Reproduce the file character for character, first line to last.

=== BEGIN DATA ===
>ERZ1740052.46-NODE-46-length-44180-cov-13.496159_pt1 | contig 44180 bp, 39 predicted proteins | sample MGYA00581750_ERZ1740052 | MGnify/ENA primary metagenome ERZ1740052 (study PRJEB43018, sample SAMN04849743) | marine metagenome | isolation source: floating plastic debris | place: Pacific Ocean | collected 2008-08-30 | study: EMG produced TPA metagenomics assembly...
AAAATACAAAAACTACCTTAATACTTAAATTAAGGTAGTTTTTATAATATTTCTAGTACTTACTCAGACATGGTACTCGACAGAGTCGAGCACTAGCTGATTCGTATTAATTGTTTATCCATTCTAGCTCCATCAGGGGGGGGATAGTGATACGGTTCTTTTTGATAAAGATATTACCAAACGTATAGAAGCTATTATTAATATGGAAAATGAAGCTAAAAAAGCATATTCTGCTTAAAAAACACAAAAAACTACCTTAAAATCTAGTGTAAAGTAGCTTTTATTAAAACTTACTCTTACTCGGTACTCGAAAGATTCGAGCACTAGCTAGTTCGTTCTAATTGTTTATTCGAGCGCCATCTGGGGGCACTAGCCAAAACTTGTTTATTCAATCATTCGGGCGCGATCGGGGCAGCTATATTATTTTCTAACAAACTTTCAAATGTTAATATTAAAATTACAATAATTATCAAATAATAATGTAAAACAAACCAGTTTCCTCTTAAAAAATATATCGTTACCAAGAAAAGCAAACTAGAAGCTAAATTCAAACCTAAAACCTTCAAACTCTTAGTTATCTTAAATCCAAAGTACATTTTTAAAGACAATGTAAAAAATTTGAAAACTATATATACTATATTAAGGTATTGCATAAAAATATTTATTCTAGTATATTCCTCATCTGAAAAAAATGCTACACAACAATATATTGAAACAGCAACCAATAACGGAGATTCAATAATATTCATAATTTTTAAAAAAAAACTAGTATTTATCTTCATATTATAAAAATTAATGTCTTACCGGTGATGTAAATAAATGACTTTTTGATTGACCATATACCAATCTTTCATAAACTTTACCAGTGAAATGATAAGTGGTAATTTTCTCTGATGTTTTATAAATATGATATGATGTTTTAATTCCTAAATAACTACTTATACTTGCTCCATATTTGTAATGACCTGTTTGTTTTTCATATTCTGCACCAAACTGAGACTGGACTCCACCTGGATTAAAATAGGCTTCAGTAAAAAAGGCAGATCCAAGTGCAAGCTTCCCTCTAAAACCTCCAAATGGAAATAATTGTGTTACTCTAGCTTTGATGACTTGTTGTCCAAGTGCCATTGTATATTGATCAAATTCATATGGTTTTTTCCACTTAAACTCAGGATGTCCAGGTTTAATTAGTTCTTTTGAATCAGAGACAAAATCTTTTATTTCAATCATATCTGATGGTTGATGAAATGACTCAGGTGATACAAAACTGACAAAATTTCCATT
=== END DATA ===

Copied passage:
>ERZ1740052.46-NODE-46-length-44180-cov-13.496159_pt1 | contig 44180 bp, 39 predicted proteins | sample MGYA00581750_ERZ1740052 | MGnify/ENA primary metagenome ERZ1740052 (study PRJEB43018, sample SAMN04849743) | marine metagenome | isolation source: floating plastic debris | place: Pacific Ocean | collected 2008-08-30 | study: EMG produced TPA metagenomics assembly...
AAAATACAAAAACTACCTTAATACTTAAATTAAGGTAGTTTTTATAATATTTCTAGTACTTACTCAGACATGGTACTCGACAGAGTCGAGCACTAGCTGATTCGTATTAATTGTTTATCCATTCTAGCTCCATCAGGGGGGGGATAGTGATACGGTTCTTTTTGATAAAGATATTACCAAACGTATAGAAGCTATTATTAATATGGAAAATGAAGCTAAAAAAGCATATTCTGCTTAAAAAACACAAAAAACTACCTTAAAATCTAGTGTAAAGTAGCTTTTATTAAAACTTACTCTTACTCGGTACTCGAAAGATTCGAGCACTAGCTAGTTCGTTCTAATTGTTTATTCGAGCGCCATCTGGGGGCACTAGCCAAAACTTGTTTATTCAATCATTCGGGCGCGATCGGGGCAGCTATATTATTTTCTAACAAACTTTCAAATGTTAATATTAAAATTACAATAATTATCAAATAATAATGTAAAACAAACCAGTTTCCTCTTAAAAAATATATCGTTACCAAGAAAAGCAAACTAGAAGCTAAATTCAAACCTAAAACCTTCAAACTCTTAGTTATCTTAAATCCAAAGTACATTTTTAAAGACAATGTAAAAAATTTGAAAACTATATATACTATATTAAGGTATTGCATAAAAATATTTATTCTAGTATATTCCTCATCTGAAAAAAATGCTACACAACAATATATTGAAACAGCAACCAATAACGGAGATTCAATAATATTCATAATTTTTAAAAAAAAACTAGTATTTATCTTCATATTATAAAAATTAATGTCTTACCGGTGATGTAAATAAATGACTTTTTGATTGACCATATACCAATCTTTCATAAACTTTACCAGTGAAATGATAAGTGGTAATTTTCTCTGATGTTTTATAAATATGATATGATGTTTTAATTCCTAAATAACTACTTATACTTGCTCCATATTTGTAATGACCTGTTTGTTTTTCATATTCTGCACCAAACTGAGACTGGACTCCACCTGGATTAAAATAGGCTTCAGTAAAAAAGGCAGATCCAAGTGCAAGCTTCCCTCTAAAACCTCCAAATGGAAATAATTGTGTTACTCTAGCTTTGATGACTTGTTGTCCAAGTGCCATTGTATATTGATCAAATTCATATGGTTTTTTCCACTTAAACTCAGGATGTCCAGGTTTAATTAGTTCTTTTGAATCAGAGACAAAATCTTTTATTTCAATCATATCTGATGGTTGATGAAATGACTCAGGTGATACAAAACTGACAAAATTTCCATT